Whenever I’m working on an idea for a new product or a new business, I want to fail as quickly as possible. Plan to fail? Let me explain.

Paul Burri

Paul Burri

Say you’re driving to a place you’ve never been to before. You come to a Y in the road, and you don’t know which way to go. You think about it, and then you take the road to the right. Unfortunately, you should have taken the road to the left.

Now you’re driving down the wrong road. Would you prefer to go five miles or 150 miles before you realize you’re on the wrong road? See? You want to fail as quickly as possible when you’re on the wrong road.

Product development is like that. (As a matter of fact, life is like that, but that’s the subject of another column.)

If your idea for a fancy new widget isn’t going to sell, you would like to know that before investing too much time and money. Or, if you’ve chosen the wrong method for manufacturing your widget, you would like to know that before spending a lot of money on tooling or development.

That philosophy has always worked for me. Whenever I get my latest brainstorm — whether it be a new product or an idea for a new business — I give a lot of thought to the pros and cons of the idea. Sometimes this is referred to as a SWOT analysis — strengths, weaknesses, opportunities and threats.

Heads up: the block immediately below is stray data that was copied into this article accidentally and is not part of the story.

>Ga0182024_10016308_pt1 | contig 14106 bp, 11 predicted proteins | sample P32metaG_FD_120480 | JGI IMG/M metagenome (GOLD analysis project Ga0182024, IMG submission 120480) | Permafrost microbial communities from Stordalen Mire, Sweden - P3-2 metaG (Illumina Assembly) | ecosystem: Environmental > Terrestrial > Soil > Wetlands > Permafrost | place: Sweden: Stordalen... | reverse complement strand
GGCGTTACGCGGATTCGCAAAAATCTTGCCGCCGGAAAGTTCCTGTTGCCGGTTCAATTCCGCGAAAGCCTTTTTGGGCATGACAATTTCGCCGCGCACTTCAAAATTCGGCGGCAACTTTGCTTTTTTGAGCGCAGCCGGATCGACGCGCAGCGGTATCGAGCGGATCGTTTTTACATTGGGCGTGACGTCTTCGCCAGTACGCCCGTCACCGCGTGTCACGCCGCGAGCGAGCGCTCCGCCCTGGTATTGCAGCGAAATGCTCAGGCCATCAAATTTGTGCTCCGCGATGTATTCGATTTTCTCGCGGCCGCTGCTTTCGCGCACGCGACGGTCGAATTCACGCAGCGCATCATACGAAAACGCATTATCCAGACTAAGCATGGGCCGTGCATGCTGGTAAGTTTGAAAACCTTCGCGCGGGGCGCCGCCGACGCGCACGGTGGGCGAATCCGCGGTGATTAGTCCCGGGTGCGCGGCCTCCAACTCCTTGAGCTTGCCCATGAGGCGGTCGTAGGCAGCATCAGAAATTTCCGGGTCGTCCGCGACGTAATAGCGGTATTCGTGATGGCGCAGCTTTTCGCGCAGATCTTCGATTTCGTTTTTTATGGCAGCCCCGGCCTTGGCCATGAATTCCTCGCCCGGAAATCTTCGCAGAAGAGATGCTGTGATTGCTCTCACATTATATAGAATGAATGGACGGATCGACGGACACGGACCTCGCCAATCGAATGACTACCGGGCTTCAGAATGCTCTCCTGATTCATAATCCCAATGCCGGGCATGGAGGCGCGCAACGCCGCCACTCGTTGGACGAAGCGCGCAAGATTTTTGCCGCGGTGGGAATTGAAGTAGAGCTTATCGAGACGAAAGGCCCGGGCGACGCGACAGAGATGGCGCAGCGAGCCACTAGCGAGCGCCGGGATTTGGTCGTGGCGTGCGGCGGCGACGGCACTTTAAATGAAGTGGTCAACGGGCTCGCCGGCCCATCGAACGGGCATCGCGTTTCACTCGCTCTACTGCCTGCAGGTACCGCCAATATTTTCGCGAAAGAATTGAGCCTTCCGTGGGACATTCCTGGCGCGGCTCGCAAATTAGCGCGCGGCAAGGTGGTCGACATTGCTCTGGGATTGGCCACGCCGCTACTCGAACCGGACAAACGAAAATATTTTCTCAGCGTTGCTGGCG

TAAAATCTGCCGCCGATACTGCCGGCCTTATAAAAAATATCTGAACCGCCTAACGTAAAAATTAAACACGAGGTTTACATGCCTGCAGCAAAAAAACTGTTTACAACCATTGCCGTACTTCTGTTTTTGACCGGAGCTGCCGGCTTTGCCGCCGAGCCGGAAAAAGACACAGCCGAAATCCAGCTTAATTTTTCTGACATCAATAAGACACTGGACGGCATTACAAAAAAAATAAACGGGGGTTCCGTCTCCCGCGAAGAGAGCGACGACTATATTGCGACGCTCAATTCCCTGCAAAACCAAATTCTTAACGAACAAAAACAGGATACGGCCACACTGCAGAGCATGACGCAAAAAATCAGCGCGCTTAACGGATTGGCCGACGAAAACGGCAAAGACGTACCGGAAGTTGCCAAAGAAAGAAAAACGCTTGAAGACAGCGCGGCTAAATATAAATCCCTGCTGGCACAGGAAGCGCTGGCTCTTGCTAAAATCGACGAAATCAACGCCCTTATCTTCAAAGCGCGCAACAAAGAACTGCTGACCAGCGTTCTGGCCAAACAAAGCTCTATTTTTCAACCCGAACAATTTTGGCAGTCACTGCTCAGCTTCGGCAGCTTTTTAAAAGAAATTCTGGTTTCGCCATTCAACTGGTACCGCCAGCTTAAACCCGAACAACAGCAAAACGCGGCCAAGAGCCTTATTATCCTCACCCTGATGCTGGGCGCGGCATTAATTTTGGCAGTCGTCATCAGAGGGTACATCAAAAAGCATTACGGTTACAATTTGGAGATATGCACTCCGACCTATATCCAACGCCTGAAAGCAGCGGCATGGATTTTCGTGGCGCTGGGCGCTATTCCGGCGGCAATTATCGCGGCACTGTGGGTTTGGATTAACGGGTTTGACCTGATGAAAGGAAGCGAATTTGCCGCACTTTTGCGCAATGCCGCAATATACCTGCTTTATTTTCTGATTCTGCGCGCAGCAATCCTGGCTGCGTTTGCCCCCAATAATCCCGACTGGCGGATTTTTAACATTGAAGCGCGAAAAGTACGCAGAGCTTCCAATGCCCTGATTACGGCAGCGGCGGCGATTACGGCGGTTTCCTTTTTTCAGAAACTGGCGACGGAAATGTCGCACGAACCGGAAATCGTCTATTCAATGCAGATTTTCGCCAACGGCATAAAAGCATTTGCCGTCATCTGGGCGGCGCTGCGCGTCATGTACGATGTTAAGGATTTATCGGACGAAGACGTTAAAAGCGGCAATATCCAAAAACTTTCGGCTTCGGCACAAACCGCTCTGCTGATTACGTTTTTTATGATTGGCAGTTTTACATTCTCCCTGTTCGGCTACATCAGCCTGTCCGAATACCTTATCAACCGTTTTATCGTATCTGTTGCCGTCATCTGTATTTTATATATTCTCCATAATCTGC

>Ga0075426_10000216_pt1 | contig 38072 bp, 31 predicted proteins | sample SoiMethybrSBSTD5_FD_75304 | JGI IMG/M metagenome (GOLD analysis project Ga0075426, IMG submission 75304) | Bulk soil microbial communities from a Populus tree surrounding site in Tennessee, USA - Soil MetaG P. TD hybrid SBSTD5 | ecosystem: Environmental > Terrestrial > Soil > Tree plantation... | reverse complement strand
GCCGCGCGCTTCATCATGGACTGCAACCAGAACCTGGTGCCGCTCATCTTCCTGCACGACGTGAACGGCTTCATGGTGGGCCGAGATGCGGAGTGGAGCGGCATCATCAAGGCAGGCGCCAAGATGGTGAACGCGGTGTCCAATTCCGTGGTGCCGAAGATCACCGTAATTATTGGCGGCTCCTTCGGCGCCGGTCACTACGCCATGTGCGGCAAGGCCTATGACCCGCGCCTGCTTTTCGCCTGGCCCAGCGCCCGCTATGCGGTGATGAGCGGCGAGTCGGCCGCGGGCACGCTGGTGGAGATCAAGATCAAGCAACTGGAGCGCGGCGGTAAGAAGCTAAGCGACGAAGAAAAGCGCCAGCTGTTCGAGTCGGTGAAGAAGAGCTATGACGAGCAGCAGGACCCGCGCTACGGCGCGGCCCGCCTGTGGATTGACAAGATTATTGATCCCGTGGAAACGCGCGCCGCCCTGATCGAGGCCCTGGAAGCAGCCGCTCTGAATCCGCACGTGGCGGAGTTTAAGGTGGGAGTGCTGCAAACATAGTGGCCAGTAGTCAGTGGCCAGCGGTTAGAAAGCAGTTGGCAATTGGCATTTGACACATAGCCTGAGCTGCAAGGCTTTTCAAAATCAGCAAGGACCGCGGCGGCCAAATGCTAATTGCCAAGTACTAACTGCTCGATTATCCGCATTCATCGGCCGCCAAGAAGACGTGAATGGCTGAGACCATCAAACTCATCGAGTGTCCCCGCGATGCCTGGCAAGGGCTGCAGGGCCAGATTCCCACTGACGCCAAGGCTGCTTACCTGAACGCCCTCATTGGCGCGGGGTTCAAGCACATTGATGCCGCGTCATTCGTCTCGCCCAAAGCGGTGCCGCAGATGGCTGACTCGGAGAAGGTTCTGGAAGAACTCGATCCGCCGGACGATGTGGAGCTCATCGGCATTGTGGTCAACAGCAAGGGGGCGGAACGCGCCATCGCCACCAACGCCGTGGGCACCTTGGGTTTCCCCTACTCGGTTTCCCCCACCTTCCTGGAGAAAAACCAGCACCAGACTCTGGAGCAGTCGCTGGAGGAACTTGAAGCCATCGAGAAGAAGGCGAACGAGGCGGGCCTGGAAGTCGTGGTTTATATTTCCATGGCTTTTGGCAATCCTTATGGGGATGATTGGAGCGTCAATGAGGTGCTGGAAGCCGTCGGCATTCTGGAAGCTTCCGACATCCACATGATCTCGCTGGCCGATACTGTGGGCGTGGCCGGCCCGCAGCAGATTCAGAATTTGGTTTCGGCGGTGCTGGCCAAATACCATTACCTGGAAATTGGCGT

Doing a SWOT analysis is simply a matter of making a list of everything you can think of under those four categories, and using them to decide whether to proceed — or to figure out ways to overcome the weaknesses and threats.

I also give a lot of thought to alternate methods of manufacturing, alternate designs and alternate “templates” of business structure.

Now for the key step. I proceed with what I consider my “best shot” and give it everything I’ve got. I have heard people refer to this as, “Do something, even if it’s wrong.” Of course, I’m hoping my decision will be the right one, but I’m also hoping that if I’m on the wrong road, I will find out before spending too much time, energy and money.

— Paul Burri is an entrepreneur, inventor, columnist, engineer and iconoclast. He is not in the advertising business, but he is a small-business counselor with the Santa Barbara chapter of Counselors to America’s Small Business-SCORE. He can be reached at pburri@west.net.